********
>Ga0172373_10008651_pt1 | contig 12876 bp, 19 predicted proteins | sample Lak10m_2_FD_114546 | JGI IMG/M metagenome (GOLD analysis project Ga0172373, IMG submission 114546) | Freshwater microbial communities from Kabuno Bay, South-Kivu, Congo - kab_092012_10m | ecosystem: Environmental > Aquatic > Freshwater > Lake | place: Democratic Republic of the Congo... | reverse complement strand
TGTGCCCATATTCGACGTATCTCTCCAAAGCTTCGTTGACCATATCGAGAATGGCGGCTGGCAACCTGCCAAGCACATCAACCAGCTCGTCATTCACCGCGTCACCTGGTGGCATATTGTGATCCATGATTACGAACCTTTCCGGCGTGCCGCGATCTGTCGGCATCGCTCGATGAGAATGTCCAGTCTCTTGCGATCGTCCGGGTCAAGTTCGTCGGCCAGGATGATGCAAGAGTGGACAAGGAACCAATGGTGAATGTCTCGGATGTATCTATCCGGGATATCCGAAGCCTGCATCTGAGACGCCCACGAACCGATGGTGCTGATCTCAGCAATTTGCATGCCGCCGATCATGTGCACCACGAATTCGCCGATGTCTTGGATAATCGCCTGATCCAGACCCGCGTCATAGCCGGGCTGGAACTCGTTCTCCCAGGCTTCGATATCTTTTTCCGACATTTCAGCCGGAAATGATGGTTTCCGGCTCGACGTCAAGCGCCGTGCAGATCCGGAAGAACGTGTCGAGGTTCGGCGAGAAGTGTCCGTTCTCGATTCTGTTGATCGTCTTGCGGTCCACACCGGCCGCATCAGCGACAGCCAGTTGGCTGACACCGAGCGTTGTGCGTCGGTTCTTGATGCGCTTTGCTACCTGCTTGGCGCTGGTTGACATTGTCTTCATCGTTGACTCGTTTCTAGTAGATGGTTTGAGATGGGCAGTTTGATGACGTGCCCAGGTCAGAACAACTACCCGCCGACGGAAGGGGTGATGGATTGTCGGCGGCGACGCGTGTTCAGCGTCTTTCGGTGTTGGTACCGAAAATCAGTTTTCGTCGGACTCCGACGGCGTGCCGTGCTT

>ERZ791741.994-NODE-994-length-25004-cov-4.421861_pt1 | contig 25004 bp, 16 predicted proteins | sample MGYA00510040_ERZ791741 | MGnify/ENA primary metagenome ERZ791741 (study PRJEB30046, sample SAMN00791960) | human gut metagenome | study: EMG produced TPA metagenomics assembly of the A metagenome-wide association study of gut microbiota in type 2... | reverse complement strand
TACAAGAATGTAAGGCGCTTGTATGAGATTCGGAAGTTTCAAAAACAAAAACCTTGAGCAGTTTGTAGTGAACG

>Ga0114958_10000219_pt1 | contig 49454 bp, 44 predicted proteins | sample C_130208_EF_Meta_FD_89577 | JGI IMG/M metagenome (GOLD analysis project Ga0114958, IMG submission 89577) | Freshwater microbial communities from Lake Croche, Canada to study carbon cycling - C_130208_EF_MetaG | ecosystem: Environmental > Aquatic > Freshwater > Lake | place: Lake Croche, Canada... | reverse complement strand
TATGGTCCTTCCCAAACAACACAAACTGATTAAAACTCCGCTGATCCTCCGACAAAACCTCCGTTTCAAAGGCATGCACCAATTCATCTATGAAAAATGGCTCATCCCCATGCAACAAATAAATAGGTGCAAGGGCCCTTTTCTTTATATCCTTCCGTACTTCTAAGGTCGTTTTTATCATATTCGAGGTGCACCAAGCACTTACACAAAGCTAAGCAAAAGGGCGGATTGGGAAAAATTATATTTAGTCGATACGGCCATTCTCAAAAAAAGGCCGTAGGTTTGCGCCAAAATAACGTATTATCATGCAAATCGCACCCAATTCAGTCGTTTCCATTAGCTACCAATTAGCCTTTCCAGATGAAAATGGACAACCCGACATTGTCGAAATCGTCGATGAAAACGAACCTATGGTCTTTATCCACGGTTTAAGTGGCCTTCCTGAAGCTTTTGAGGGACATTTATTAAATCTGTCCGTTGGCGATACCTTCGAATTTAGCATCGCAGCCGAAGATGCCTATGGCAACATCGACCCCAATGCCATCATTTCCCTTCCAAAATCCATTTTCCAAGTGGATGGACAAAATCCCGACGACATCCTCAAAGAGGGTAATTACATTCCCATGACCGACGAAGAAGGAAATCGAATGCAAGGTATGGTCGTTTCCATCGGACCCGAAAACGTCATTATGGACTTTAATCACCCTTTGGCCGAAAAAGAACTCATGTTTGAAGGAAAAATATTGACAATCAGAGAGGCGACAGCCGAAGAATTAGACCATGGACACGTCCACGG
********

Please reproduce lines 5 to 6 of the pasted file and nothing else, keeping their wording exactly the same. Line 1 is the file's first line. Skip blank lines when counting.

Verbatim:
>Ga0114958_10000219_pt1 | contig 49454 bp, 44 predicted proteins | sample C_130208_EF_Meta_FD_89577 | JGI IMG/M metagenome (GOLD analysis project Ga0114958, IMG submission 89577) | Freshwater microbial communities from Lake Croche, Canada to study carbon cycling - C_130208_EF_MetaG | ecosystem: Environmental > Aquatic > Freshwater > Lake | place: Lake Croche, Canada... | reverse complement strand
TATGGTCCTTCCCAAACAACACAAACTGATTAAAACTCCGCTGATCCTCCGACAAAACCTCCGTTTCAAAGGCATGCACCAATTCATCTATGAAAAATGGCTCATCCCCATGCAACAAATAAATAGGTGCAAGGGCCCTTTTCTTTATATCCTTCCGTACTTCTAAGGTCGTTTTTATCATATTCGAGGTGCACCAAGCACTTACACAAAGCTAAGCAAAAGGGCGGATTGGGAAAAATTATATTTAGTCGATACGGCCATTCTCAAAAAAAGGCCGTAGGTTTGCGCCAAAATAACGTATTATCATGCAAATCGCACCCAATTCAGTCGTTTCCATTAGCTACCAATTAGCCTTTCCAGATGAAAATGGACAACCCGACATTGTCGAAATCGTCGATGAAAACGAACCTATGGTCTTTATCCACGGTTTAAGTGGCCTTCCTGAAGCTTTTGAGGGACATTTATTAAATCTGTCCGTTGGCGATACCTTCGAATTTAGCATCGCAGCCGAAGATGCCTATGGCAACATCGACCCCAATGCCATCATTTCCCTTCCAAAATCCATTTTCCAAGTGGATGGACAAAATCCCGACGACATCCTCAAAGAGGGTAATTACATTCCCATGACCGACGAAGAAGGAAATCGAATGCAAGGTATGGTCGTTTCCATCGGACCCGAAAACGTCATTATGGACTTTAATCACCCTTTGGCCGAAAAAGAACTCATGTTTGAAGGAAAAATATTGACAATCAGAGAGGCGACAGCCGAAGAATTAGACCATGGACACGTCCACGG